Posts in Global
Torres del Paine W Trek: Day 3

I got up early this morning and left at 7 am, in hopes of meeting my friends at their campsite 7 kilometers away, so that I could hike with them the rest of the day. I was the first one to leave the refugio. Purchased breakfasT at the refugio isn't served until 7 am, and most people weren't attempting to go up the notoriously long and steep Valle de Frances pass (the middle part of the W), so this day for them was shorter.

This was the first and last time on the entire trek that I wouldn't see another person on the trail for more than 30 minutes. I thought I'd be nervous, but I really enjoyed the quiet and peace of walking alone, in the early morning's softer light. The wind was so strong that it was blowing water off the lakes, making it look like the water was evaporating. Despite the forceful wind, which I had to lean into in order to stay upright, all felt calm.  


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Torres del Paine W Trek: Day 2

Since I knew today was going to be a short one, I let myself have a late start. Gillian and I left around 10 am. Even though we were just retracing our steps from Day 1, the hike felt completely different. Going the other direction definitely results in new perspective and views! Even views of the same mountains looked different because of the weather; today, the bright sun and eerie mist at the top made the mountain's rough rocky edges look even more dramatic.

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Torres del Paine W Trek: Day 1

I had SUCH an amazing experience on my 5 day W trek in Torres del Paine National Park, arguably the most popular multi-day trek on the continent. Every day continued to surpass the previous, and I couldn't believe how beautiful and REAL my surroundings were. These kind of places usually exist in my dreams and imagination! I'll share some of my favorite pictures, but in my opinion, they don't nearly capture how surreal, breathtaking and engulfing every moment was. 

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Onwards to Puerto Natales, Chilé

I'll start this post with a funny story. As many of my friends and previous roommates know, I am a frequent sleep talker. I've had the humorous affliction since I was younger; and while I've grown out of sleep walking, I'm still apparently quite chatty in the wee hours of the night. So, I should have known why the guys at the front desk and my bunkmates greeted me this morning and asked, with those unmistakeable inside-joke chuckles, if I had a good night. Apparently, last night, in my four-person hostel dorm, which shares a wall with the front desk, I cheered "Goal!!!!!" in my sleep and started laughing. While I have zero recollection of this, I'm guessing I was watching an exciting futbol match in my dream and my team scored? I'm not an avid sports fan but I guess I am very deeply aware, even in my subconscious, of the fact that I'm in South America! Needless to say, for the rest of my trip, I should probably make it a practice of warning the other travelers in my hostel dorms of my habit!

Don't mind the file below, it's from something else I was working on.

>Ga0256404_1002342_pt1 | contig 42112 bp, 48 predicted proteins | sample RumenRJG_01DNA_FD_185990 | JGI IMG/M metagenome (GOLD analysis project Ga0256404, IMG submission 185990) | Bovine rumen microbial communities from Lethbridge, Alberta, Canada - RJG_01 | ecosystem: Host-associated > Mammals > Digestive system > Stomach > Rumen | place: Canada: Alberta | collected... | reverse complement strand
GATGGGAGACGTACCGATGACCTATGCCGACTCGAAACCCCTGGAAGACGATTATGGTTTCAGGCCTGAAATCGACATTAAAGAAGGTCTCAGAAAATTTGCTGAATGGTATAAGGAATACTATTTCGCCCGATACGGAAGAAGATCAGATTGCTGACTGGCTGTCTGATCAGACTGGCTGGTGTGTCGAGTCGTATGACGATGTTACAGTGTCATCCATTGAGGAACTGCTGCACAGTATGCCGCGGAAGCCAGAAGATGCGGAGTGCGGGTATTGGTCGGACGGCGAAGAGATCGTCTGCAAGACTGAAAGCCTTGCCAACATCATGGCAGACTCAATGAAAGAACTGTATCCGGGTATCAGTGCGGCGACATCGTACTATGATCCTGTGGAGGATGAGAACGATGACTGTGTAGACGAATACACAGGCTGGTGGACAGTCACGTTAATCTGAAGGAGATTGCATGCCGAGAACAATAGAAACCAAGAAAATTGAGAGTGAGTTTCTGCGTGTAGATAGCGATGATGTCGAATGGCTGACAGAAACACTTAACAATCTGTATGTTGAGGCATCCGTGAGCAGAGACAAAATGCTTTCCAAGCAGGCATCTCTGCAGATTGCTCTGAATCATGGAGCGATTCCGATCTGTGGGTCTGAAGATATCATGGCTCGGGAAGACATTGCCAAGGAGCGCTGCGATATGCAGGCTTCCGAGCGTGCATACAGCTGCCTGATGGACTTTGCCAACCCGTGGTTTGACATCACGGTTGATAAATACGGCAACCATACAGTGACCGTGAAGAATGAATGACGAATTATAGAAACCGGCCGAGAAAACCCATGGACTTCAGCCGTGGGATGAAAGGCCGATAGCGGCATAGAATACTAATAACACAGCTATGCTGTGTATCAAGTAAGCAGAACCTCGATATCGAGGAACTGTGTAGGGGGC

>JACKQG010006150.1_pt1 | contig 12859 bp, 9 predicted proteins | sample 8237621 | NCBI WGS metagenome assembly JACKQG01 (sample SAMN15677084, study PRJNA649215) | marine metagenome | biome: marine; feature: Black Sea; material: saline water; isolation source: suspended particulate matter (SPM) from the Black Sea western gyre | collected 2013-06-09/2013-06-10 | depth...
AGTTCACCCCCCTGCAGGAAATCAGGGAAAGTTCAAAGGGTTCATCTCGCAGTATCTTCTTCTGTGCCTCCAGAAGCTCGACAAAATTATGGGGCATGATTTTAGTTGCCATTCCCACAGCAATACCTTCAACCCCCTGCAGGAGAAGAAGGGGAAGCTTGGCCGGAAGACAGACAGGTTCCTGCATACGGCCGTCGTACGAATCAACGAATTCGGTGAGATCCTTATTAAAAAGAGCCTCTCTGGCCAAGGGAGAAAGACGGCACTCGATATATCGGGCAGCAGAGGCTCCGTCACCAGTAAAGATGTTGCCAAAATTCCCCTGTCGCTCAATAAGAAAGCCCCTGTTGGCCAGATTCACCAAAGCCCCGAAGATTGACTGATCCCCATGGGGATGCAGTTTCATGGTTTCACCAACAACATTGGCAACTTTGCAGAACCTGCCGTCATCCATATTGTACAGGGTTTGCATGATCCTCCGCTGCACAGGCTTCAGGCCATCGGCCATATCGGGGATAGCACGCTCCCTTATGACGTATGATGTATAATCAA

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Entering Patagonia through El Calafate

As expected, I won't be able to blog about my journey every day, but I've been jotting my thoughts and experiences down in my journal to share later. Having left the urban metropolis of Buenos Aires, I now find myself with spotty Internet and phone connections, but luckily the surrounding landscape over here makes up for it! 

On the second day of my trip (Dec 7), I flew into El Calafate, which is in the Patagonia region. I didn't expect much of the airport, but the cleanliness, modernity, and spectacular view of Lago Argentina on landing was an awesome welcome into the town.

For some reason, I imagined El Calafate to be a small town, with maybe 10 blocks of buildings; yes, a silly and unfounded idea. While the downtown was maybe that size, the extended area was quite large, with locals' homes spread across a patch on the foothills of the surrounding mountains.

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Buenos Aires in 6 hours

Greetings from the Southern Hemisphere! After more than 20 hours of traveling, including a 2 hour flight delay, I have finally made it to Argentina. I arrived this morning at 1:30 pm feeling  ready to see as much of the city as I could before sunset. Luckily, the seat next to me from Houston to Buenos Aires was empty, so I actually slept a decent amount (sprawled across the row) on the 10 hour flight.  The Ezeiza International Airport here in Buenos Aires is new and modern, customs was a breeze, and the transfer to the Manuel Tienda Leon shuttle bus was easy.  The ride to my hostel was pretty hilarious; my lack of Spanish skills coupled with my driver´s lack of English skills fostered an awkward yet entertaining attempt at conversation. We exchanged a lot of hesitant nods and laughter. 

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Being impulsive!!!

I have very exciting news! I'm departing TODAY for a two week trip to Patagonia! Since returning from Bike & Build, I've spent most of my time applying to jobs, working part-time, and doing some craft projects here and there, so my unemployment period hasn't felt as adventurous and relaxing as I had hoped. After accepting a job that doesn't start until January, I decided I should really take advantage of the time, which to me, obviously meant traveling!

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